Join us on January 11 to mark 19 years since the opening of the infamous Guantánamo Bay prison
Throughout the last two decades, hundreds of men have been released from Guantánamo, but without any vindication or measure of justice. Forty men, including six of our clients, remain imprisoned without charge or fair trial, and their rights continue to be contested in and out of the courtroom.
Join the Center for Constitutional Rights, Justice for Muslims Collective, Amnesty International USA, and Witness Against Torture for a virtual conversation to mark 19 years that the prison at Guantánamo Bay has been open.
Rights or Rightlessness? The Lives of Men Imprisoned at Guantánamo
Monday, January 11, 5:00–6:30 p.m. EST
Guantánamo, extreme as it is, can and must be situated in a broader history of U.S. detention camps and harms of the carceral state. What lessons can we learn from Japanese-American camps during WWII, the detention of Haitian refugees at Guantánamo in the 1990s, and the last 19 years of the military prison itself, to work towards the closure of the prison?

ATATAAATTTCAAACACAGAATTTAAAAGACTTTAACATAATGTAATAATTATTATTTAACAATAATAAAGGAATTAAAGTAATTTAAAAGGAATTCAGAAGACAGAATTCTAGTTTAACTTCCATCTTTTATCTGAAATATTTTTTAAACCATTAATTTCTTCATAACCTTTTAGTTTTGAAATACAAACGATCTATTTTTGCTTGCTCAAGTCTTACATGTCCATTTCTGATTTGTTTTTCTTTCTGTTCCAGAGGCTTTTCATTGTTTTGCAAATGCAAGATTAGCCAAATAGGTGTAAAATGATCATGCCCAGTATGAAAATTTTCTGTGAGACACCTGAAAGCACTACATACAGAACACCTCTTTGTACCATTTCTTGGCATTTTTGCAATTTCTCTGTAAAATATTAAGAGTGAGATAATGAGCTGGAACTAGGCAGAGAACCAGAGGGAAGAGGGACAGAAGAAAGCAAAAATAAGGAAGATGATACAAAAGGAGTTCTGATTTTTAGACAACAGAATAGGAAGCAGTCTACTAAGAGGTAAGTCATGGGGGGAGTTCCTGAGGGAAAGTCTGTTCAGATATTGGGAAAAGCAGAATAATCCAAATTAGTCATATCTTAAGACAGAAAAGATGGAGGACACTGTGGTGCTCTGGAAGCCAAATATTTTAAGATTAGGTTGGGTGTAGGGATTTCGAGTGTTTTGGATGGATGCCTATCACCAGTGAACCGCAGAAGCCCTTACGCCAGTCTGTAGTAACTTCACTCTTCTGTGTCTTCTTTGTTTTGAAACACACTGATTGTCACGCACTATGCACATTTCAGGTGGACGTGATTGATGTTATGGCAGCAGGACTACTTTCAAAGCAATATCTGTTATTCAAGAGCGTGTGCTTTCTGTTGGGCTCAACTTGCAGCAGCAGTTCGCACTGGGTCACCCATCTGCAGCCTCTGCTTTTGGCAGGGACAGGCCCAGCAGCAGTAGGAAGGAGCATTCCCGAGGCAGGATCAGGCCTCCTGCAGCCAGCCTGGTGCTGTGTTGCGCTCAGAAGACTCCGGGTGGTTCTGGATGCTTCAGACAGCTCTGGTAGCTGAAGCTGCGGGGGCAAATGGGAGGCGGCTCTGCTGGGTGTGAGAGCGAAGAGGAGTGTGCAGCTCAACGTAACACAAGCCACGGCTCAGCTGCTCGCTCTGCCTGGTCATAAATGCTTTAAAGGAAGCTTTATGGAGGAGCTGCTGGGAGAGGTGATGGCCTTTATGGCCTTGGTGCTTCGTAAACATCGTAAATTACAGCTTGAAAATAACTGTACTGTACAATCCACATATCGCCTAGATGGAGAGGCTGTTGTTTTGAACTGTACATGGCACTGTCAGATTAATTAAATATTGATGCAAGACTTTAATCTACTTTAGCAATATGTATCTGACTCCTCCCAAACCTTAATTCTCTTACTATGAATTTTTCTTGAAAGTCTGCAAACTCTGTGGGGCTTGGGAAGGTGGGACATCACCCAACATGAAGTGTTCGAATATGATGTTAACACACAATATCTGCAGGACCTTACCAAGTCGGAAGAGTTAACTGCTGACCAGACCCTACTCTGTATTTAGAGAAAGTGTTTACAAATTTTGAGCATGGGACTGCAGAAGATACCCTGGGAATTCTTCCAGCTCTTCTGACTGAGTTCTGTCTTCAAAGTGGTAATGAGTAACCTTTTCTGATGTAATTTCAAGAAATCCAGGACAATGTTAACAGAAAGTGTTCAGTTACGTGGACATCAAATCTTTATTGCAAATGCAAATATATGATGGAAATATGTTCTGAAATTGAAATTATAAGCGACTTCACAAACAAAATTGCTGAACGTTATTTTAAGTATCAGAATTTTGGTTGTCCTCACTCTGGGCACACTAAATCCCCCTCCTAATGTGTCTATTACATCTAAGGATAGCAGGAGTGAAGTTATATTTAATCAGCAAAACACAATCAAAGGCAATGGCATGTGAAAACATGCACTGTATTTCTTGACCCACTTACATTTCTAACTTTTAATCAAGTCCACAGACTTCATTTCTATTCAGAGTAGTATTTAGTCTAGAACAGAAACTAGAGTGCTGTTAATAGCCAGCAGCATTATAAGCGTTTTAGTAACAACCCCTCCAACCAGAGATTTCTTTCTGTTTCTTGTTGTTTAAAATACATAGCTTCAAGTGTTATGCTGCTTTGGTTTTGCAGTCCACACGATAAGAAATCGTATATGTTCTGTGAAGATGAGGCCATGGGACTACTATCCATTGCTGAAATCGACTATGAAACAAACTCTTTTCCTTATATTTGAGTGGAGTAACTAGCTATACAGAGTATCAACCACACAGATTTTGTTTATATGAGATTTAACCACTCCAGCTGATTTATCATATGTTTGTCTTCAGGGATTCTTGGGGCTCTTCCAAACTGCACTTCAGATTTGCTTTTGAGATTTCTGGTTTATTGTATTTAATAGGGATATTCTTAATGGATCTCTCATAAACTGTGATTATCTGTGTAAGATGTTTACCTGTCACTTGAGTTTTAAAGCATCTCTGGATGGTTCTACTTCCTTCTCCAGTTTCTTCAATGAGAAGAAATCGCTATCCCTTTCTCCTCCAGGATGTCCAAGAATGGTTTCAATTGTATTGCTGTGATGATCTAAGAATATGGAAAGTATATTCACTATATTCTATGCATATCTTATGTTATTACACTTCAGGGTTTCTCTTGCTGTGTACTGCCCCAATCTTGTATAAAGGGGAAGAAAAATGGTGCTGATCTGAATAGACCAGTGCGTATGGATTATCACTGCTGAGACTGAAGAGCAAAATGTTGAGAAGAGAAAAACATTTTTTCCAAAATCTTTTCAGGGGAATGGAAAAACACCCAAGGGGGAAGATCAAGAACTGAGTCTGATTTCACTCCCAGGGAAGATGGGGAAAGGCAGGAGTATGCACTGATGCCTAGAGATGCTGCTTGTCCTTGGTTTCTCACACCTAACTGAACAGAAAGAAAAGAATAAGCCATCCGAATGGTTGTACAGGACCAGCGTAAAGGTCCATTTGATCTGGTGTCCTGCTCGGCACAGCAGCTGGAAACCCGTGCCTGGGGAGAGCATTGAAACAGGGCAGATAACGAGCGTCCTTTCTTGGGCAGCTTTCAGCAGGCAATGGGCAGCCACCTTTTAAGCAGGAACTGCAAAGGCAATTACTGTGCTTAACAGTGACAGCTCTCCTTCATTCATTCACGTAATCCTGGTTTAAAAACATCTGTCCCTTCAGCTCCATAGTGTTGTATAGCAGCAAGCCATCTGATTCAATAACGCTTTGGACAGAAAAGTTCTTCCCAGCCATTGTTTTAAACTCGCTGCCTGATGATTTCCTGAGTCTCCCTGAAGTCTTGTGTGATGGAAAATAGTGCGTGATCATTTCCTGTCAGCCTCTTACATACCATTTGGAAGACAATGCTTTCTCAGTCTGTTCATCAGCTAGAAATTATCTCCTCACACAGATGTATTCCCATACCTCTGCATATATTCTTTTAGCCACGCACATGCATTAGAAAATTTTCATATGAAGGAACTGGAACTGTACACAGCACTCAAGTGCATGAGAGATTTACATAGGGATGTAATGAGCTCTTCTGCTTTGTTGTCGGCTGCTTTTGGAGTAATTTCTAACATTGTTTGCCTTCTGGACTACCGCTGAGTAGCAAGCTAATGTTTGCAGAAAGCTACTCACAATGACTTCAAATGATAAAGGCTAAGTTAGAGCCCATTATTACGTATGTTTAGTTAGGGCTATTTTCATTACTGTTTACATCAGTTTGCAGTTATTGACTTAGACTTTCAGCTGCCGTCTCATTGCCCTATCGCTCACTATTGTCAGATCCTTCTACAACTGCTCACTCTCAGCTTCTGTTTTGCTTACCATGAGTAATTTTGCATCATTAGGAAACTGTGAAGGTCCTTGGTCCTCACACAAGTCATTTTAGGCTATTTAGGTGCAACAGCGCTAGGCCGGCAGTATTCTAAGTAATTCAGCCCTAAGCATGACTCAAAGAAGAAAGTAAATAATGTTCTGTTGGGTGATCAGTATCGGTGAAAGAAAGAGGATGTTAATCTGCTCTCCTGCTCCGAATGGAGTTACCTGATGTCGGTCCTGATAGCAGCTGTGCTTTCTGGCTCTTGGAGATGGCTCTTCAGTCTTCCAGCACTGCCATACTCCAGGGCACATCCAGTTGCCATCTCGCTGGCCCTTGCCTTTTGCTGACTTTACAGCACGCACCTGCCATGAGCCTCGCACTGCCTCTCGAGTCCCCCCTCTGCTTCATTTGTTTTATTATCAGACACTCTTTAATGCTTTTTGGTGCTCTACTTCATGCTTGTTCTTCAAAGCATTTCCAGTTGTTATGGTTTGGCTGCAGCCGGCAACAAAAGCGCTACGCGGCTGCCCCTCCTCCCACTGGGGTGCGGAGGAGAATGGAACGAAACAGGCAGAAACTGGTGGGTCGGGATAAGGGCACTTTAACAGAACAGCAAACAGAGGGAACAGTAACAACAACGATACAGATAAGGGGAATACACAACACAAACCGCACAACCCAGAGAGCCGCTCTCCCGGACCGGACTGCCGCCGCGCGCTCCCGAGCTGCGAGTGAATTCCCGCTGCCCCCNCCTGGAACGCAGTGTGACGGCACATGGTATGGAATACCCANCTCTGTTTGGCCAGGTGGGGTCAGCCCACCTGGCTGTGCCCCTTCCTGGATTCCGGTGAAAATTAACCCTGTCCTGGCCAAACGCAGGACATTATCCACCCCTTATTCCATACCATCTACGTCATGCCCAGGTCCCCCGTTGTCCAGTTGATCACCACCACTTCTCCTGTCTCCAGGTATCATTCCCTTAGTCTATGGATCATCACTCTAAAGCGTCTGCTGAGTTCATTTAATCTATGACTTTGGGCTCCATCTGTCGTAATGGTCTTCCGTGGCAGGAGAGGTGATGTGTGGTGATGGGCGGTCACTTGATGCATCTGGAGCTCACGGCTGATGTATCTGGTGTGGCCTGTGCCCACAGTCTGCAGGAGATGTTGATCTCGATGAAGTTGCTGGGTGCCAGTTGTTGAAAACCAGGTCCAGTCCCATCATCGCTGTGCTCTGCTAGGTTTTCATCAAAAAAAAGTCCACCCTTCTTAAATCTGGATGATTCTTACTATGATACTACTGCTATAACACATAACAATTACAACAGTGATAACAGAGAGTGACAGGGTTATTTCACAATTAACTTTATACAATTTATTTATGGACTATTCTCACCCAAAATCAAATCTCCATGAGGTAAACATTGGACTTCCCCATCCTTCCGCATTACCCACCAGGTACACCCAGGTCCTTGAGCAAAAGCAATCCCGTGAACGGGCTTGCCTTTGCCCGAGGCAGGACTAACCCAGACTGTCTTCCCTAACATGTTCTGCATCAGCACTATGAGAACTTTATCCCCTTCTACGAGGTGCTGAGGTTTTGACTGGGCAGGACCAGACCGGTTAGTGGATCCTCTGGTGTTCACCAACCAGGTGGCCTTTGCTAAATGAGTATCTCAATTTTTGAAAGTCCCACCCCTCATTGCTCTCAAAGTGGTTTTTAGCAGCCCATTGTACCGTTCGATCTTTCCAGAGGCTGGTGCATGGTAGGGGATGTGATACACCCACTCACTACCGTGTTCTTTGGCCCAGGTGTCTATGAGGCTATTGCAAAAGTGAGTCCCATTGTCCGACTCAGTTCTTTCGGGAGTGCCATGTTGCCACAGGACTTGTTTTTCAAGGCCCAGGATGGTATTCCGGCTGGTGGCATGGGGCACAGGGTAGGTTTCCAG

Mohamedou Ould Slahi, a Guantánamo Bay prison survivor and author of the best-selling book, Guantánamo Diary (2015)
Baher Azmy, Center for Constitutional Rights Legal Director
Dr. A. Naomi Paik, Associate professor of Asian American studies at the University of Illinois, Urbana-Champaign and author of Rightlessness: Testimony and Redress in U.S. Prison Camps since World War II (2016)
To find out more information about and register for this event, head to our website.